NCCN guidance on the initial management of low-risk, localized prostate cancer


As many readers will already be aware, the National Comprehensive Cancer Network (NCCN) has recently removed the word “preferred” from its statement regarding the use of active surveillance (AS) as an appropriate form of management of men with low-risk forms of localized prostate cancer. A broad swath of specialists in the initial management of low-risk disease, as well as many in the patient advocacy community, have been highly critical of this change to the NCCN guidelines.

Active Surveillance Patients International (ASPI), ZERO — The End of Cancer, and AnCan have all, already, written to the Chairman of the NCCN guidelines on the management of prostate cancer and protested NCCN’s recent decision.

Prostate Cancer International and The “New” Prostate Cancer InfoLink wish to make it very clear that we find this modification to the NCCN guideline to be utterly unjustifiable. It goes against common sense and it is clearly not supported by any available high-quality data. Indeed, Prostate Cancer International believes that the appropriate guidance for the management of favorable-risk forms of localized prostate cancer should state that:

  • For men with very low-risk disease, active surveillance is strongly recommended.
  • For men with low-risk disease, active surveillance is recommended.
  • For selected men with favorable, intermediate-risk disease, active surveillance is a reasonable option.

Furthermore, we would note that we feel the word “preferred” is a highly misleading term and should not be used in any of these cases. Why? Because it raises the whole question of what “preferred” actually means and who is doing the preferring.

I may “prefer” to have two spoons of sugar in my coffee because I like the taste better. But that doesn’t mean it is a good idea. My primary care provider might “prefer” me to have no sugar in my coffee (since I have a history of high cholesterol and a myocardial infarction). If what I put in my coffee was to be determined by him, I would stop drinking coffee! However, if he chooses to “recommend” that I have no sugar in my coffee, I understand the recommendation and I would decide to use the minimum amount of sugar  that made the taste of coffee acceptable to me.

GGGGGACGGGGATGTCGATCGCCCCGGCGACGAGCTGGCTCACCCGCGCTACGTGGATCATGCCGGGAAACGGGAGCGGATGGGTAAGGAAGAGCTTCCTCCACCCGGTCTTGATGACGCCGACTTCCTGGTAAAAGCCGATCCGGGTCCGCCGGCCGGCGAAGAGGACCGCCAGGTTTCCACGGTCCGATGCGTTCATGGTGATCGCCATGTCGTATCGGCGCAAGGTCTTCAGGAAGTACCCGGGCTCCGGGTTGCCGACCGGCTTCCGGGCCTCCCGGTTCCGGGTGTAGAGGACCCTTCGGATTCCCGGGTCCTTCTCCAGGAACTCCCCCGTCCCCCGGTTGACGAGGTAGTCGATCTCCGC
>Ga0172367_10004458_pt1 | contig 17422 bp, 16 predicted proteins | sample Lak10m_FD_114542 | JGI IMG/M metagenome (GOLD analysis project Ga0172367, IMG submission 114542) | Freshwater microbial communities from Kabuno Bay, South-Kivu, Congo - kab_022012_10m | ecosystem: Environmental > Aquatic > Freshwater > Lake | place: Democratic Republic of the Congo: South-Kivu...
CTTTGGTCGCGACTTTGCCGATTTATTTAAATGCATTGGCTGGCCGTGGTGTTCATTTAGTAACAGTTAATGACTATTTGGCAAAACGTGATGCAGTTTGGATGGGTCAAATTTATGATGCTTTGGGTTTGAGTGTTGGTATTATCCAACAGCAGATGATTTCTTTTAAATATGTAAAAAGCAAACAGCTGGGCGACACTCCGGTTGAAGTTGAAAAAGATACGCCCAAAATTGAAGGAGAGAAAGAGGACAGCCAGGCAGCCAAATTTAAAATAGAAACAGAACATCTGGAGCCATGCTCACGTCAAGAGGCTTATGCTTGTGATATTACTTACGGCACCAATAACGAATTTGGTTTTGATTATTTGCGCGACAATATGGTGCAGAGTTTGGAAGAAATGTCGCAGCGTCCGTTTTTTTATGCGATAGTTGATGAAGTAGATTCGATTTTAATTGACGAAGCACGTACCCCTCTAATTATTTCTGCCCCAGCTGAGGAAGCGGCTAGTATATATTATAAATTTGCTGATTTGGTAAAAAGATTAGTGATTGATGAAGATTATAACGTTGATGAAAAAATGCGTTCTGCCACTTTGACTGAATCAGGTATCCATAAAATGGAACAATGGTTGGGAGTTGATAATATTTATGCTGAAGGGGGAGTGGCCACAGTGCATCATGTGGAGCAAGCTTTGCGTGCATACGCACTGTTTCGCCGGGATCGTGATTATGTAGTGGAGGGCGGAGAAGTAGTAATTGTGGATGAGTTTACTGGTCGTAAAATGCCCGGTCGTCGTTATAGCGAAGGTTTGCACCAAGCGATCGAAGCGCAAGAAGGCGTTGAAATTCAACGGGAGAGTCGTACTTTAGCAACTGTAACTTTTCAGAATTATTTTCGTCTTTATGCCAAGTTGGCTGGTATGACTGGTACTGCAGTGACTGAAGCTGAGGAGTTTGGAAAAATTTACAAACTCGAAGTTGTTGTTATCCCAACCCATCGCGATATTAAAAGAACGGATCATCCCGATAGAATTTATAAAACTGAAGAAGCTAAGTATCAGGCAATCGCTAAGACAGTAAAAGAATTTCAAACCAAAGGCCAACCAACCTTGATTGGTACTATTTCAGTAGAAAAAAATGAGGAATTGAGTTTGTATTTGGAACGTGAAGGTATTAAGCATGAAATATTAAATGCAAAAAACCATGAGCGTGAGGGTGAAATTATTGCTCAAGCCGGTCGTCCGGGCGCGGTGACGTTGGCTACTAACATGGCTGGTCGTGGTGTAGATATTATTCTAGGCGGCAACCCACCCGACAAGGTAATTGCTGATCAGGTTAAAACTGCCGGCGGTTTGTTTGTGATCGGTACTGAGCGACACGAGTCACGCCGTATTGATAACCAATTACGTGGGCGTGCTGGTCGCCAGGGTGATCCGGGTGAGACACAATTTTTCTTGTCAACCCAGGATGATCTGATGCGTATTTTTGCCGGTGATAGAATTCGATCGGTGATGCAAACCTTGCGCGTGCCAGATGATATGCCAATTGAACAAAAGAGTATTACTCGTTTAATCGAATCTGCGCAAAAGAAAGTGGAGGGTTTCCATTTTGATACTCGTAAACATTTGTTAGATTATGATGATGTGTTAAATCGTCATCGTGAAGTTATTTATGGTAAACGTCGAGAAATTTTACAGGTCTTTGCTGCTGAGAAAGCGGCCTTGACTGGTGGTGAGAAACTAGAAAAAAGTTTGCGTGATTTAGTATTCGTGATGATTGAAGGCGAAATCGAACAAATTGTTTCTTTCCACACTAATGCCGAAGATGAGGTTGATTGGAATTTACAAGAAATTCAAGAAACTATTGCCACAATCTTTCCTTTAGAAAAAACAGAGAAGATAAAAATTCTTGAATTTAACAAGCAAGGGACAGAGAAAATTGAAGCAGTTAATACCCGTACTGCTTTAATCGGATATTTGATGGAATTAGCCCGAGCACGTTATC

Two large, randomized clinical trials (PIVOT and ProtecT) have shown that close monitoring of men with favorable-risk forms of localized prostate cancer is as effective — in terms of overall survival — as immediate active treatment (with surgery or radiation therapy), and comes without the risk for side effects like loss of erectile/sexual function, various forms of incontinence, and a spectrum of associated psycho-social disorders that affect the quality of life of the patient and his family members too. Were these trials “perfect”? No. They most certainly weren’t. As just one example, they both included men who were almost certainly NOT good candidates for active surveillance in the first place!

In Sweden today, some 90 percent of men with well-defined forms of low-risk prostate cancer are initially managed on active surveillance.

In the UK today, a surgeon who operates on a man with a low-risk form of prostate cancer must provide written justification for his or her decision to do so because active surveillance is considered to be the initial standard of care for all such patients.

Now we do need to be very clear about several factors that affect the appropriate application of active surveillance — here in the USA and elsewhere around the world:

  • The selection of appropriate patients for management on active surveillance should, in our opinion, be based on high-quality data and a shared decision between the patient and his doctor. Such high-quality data can be expected — at this time — to include such factors as a confirmatory MRI/TRUS-guided fusion biopsy — preferably by transperineal as opposed to transrectal methodology — and (perhaps) genomic testing of selected biopsy tissue.